I beat Metroid; or, I hate 30 energy.

Metroid was always the game from the NES-era that came to mind, especially when thinking about which ones I’d managed to beat. A few years ago, I sat, dogged, on my 3DS, defeating Ganon on The Legend of Zelda, and ticking that one off the list. It was good – it was no Ocarina of Time, but then it you’d have to narrow-minded to expect the same. Rather, it was a nice little adventure, purposefully vague, and at times, a little cramped. It felt like an achievement, anyhow.

And of course, I’ve beaten Super Mario Bros. I’m not sure if I’ve ever beaten it without the warps – I’m not particularly talented at 2D Mario games, but I finished the thing. Again, a fun and ridiculously smooth game. But amongst other staples, I felt neglect; I had never beaten Castlevania, or Kid Icarus. Yet, what really came to mind at all times was Metroid, the original, and prequel to the absolutely classic Super Metroid, a wonderful and vibrant experience. There were a few reasons that my multiple attempts to complete the original fell; firstly, it’s hard. Damn it’s hard at times. Diagonal, downwards and crouched shooting are precariously absent, instead leaving the trusty horizontal and vertical aiming system. It’s also one of the first games which sought to ditch you in an unknown world, to watch you struggle before emerging triumphant, or at least for most; for me, it was more…struggle and quit. Most notable is the respawn rule: regardless of how far in the game you are, you respawn post-death with a mere 30 energy. Ouch.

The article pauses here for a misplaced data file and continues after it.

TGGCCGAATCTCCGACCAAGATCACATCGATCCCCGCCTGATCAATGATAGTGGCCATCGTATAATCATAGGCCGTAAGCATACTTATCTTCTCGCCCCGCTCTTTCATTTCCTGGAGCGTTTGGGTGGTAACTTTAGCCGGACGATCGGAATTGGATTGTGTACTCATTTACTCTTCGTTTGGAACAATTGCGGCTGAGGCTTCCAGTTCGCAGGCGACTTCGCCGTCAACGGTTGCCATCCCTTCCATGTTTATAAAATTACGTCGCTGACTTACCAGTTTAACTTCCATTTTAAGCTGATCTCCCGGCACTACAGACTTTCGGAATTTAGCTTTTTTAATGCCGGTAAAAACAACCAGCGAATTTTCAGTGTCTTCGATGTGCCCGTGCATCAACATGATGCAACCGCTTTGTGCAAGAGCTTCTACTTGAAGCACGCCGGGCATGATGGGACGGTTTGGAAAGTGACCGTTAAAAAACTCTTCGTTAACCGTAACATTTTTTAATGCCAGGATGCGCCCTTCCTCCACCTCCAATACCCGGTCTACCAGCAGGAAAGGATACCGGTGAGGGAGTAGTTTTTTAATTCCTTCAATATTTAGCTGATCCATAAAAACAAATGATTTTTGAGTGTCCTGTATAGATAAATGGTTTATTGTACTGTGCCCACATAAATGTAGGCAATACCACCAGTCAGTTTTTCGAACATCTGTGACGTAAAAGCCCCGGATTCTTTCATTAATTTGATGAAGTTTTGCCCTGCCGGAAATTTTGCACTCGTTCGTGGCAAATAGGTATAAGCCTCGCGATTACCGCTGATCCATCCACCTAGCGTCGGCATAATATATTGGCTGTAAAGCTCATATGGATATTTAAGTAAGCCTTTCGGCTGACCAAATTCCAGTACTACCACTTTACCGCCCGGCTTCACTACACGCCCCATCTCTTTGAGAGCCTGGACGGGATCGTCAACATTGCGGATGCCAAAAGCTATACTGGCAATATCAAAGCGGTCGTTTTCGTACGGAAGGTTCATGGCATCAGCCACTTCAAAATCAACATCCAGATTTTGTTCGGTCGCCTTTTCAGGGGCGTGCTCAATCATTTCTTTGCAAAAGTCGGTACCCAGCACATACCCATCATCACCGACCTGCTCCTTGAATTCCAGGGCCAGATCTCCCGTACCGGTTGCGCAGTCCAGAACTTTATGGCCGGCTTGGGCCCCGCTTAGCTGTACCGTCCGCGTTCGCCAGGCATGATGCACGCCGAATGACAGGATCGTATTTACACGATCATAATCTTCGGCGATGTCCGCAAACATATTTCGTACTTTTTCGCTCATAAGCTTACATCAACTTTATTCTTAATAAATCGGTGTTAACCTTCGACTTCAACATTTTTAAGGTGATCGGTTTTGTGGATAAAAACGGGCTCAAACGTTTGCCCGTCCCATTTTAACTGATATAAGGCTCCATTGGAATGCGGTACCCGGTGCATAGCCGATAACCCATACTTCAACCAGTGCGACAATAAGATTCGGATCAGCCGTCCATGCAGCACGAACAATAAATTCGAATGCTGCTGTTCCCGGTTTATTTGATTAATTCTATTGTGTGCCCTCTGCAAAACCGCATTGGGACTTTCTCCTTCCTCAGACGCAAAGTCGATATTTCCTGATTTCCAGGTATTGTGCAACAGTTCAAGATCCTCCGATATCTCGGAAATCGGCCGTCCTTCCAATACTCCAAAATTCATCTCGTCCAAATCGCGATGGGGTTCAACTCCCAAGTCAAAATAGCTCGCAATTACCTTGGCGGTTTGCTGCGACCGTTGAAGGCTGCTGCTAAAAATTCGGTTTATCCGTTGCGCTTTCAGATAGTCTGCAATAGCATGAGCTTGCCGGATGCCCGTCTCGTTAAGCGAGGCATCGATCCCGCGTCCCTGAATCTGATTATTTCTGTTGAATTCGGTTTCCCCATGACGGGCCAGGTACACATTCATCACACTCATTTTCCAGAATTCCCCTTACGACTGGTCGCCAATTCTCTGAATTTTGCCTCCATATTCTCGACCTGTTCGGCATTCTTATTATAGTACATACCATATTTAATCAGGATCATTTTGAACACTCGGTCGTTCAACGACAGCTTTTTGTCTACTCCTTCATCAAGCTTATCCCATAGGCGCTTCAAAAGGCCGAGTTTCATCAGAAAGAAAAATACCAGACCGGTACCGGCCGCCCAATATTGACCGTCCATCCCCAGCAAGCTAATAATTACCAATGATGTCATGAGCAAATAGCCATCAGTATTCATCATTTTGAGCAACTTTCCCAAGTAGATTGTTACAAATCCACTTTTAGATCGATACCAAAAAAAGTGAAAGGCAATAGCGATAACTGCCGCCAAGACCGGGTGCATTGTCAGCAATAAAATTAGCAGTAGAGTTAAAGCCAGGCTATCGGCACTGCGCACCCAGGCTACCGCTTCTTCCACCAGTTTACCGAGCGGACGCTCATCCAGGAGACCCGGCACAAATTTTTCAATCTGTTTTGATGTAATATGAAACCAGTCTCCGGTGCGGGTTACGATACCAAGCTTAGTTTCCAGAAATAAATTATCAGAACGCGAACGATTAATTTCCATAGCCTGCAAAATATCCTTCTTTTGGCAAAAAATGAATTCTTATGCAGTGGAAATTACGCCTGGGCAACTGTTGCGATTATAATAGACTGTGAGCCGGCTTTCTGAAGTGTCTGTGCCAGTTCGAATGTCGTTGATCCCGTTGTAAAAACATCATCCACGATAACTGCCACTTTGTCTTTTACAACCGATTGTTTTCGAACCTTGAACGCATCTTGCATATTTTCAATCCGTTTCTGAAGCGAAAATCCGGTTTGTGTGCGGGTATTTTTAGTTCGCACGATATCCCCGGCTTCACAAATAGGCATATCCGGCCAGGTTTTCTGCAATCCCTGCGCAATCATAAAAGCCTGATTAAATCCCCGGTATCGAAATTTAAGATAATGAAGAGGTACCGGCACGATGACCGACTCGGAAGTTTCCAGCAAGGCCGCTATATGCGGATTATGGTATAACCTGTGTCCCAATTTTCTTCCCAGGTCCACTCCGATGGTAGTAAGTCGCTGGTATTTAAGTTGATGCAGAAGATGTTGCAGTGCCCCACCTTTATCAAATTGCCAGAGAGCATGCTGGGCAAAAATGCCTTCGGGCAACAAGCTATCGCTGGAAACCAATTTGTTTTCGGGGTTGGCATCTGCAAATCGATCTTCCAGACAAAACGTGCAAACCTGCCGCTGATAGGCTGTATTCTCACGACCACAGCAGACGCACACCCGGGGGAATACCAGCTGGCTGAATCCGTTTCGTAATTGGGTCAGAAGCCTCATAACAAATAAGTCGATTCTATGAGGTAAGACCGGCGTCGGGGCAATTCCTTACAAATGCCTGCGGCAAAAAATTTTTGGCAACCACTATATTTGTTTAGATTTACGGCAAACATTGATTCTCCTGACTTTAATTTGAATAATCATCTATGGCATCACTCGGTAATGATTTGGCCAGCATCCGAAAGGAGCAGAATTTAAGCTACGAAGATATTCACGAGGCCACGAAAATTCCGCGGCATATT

But, I also think that an important reason was the importance that I placed in beating the game. One of my many New Year’s Resolutions, over multiple years, was to beat the complete Metroid franchise, in release order, alongside other important Sony and Nintendo franchises. This creates an obvious bottleneck: beat the original, and the rest follow, all easier and more/less convenient than the last. Neglect to beat the original, and you don’t have to mix your study, socialising and indulgence time with an almost job-like desire to finally complete this NYR and fulfil the long-awaited goal. Combined with how hard the game can be to somebody with the patience of myself, and suddenly there is a recipe for failure.

Similarly, I allot my success to something similar, if opposite; ditching NYR’s, and not concerning myself with beating all of these classic games, liberated my free time to actually spend it playing video games, when I want to, and not to fulfil some desire based off of my own ‘prestige’ as a gamer. Eventually, I decided to fight past the beginning – I got the long beam, the ice beam, the screw attack, and suddenly I was really enjoying the game. Yes, it was hard, and at times the restore points provided by the 3DS were extremely enticing. Nobody can ever argue that the 30-energy respawn, whilst understandable in the context of the NES itself, makes for a good game; spending 15 minutes refilling health is not fun. But, yes, I enjoyed it – beating Mother Brain, and going on the classic timed escape, was a thrilling end to a very nice game. And now, I’ve moved onto Metroid II, and believe it or not, this isn’t a chore, either – if I beat it soon, great. If not, that’s okay. Sometimes lessening control is to gain it back in spades.

 

 

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